A Review of Conceptions of God in Ancient Egypt: The One and the Many by Erik Hornung
This work dealing with the nature of Egyptian religion is a watershed book in its field, which is ironically one of the reasons why I avoided reading it for so long. I had encountered so many other writings--both scholarly and not--that refer to Professor Hornung's book that I had gotten something of a preconception about what he actually said. That, and I had already read his work on Egyptian Books of the Afterlife and found it to be a bit dry. Now, however, I can say that Afterlife is simply not as compellingly written, or controversial, as Conceptions of God.
I'm going to split this review into two parts: the academic merits of the book, and then how it relates to Kemeticism.
Academically, this book is sound. Hornung starts by taking you through the history of Egyptology as a discipline and examining the biases with which scholars have tackled the subject of ancient religion. He then breaks down by parts what the aspects of deities were for the ancient Egyptians, and what they observed about deities in their own literature. He ends by offering some modern interpretations based on the factual evidence submitted. He always refers to archaeological record and frequently refers to publications by other scholars (most of whom are German, since Hornung himself is a German scholar; I used a German-English dictionary to decipher the titles of some of the works he cited). This might be a little daunting for the average reader, though. Don't read this book half-asleep or distracted, it's a university-level scholarly work and should be treated as such. If you're paying attention, though, he crafts some very excellent arguments and offers new ways of looking at archaeological record. I can see where his work has influenced other Egyptologists such as Dr. Rosalie David (who wrote Religion and Magic in Ancient Egypt) and Dr. Gay Robins (Art of Ancient Egypt). I can also see where his work might be sometimes at odds with other scholars such as James Allen and Jan Assman. But, Hornung is above all a fair scholar. He does cite from dissenting authors where they have a point of agreeance.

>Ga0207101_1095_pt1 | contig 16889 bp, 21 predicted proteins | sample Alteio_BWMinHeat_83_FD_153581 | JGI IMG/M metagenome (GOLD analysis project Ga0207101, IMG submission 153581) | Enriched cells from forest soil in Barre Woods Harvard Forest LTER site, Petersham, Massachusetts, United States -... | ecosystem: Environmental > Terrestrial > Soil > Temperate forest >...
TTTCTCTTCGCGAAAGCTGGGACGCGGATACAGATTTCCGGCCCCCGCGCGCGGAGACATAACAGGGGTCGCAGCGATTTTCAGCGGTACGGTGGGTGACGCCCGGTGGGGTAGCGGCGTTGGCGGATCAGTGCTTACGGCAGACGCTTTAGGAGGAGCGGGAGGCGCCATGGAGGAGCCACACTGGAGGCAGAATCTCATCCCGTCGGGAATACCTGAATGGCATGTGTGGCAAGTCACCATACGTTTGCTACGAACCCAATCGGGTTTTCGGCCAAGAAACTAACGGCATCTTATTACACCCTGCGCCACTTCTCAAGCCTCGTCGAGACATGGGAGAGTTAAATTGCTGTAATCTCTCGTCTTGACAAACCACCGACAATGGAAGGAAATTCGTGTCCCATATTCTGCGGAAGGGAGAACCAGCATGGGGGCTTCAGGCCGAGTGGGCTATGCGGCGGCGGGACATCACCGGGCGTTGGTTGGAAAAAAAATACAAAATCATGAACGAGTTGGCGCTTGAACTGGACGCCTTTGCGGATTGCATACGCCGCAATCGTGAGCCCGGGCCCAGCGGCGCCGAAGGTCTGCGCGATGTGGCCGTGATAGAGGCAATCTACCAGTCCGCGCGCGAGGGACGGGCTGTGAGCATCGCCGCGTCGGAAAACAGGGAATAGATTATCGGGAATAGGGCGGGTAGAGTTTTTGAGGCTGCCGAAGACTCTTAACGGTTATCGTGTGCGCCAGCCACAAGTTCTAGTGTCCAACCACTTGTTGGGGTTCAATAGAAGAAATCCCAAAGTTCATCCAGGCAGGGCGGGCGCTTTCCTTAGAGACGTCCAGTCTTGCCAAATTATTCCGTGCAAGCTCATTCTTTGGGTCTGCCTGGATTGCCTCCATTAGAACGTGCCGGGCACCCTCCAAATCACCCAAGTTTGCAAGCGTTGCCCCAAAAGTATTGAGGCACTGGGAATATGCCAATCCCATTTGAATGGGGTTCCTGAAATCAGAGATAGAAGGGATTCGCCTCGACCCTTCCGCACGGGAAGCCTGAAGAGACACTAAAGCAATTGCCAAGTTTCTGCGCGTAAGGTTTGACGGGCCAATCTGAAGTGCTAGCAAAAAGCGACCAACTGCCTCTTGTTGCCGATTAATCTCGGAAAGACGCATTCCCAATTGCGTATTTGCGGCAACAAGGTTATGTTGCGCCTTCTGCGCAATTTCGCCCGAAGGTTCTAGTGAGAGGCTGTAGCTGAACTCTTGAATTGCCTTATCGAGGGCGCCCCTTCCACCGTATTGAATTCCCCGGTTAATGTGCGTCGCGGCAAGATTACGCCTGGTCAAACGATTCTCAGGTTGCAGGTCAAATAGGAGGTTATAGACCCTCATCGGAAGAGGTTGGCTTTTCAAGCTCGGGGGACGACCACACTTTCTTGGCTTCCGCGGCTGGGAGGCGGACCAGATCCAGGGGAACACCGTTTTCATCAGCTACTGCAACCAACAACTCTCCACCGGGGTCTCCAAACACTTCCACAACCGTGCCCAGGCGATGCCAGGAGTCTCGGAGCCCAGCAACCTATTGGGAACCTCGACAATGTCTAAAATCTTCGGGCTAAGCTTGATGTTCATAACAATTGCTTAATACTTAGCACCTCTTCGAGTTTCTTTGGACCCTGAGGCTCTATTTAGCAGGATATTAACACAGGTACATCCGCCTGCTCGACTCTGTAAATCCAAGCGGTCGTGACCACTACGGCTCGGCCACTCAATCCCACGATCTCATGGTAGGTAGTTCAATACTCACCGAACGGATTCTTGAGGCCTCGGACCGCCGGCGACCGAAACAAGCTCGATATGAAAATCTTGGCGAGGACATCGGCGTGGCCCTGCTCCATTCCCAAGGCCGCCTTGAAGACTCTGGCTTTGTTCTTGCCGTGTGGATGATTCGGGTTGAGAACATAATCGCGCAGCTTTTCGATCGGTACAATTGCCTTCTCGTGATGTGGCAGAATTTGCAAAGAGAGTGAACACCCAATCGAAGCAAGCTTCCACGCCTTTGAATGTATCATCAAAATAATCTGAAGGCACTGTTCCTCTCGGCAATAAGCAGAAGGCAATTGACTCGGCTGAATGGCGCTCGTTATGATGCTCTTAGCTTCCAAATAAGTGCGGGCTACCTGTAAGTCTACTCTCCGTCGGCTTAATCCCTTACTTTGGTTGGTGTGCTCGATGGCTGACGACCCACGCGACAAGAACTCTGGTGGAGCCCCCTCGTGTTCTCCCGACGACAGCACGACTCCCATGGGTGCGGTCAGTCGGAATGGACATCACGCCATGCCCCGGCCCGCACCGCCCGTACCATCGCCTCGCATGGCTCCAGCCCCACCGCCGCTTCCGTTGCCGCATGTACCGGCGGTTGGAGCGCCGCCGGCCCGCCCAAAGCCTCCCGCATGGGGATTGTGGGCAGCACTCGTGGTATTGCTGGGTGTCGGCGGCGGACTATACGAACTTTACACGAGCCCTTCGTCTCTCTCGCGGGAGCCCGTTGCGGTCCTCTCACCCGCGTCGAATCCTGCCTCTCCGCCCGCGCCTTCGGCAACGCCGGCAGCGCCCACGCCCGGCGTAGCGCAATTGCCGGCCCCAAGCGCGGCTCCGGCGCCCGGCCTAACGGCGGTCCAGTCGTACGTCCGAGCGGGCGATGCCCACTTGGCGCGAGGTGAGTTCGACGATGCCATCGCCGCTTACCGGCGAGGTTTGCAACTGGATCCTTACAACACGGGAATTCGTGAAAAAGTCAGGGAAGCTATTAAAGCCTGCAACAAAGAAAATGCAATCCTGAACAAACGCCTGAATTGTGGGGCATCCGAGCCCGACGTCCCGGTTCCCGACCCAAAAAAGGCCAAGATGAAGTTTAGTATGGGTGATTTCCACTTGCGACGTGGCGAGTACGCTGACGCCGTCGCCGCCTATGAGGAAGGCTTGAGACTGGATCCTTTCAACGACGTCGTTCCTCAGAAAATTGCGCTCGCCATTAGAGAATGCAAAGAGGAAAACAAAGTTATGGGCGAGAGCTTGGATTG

My only cricitism is that he seems to 'drift' just a little in his last chapter, having two 'Excursus' sections--'excursus' being an academic way of saying "digression". He manages to bring the point back around, though it takes longer in the one about "The Problem of Logic". I felt that his point could have been made more concisely, but that might have been difficult given his writing style. When you work in doctoral-level academia for any real length of time, brevity seems to grow scarce.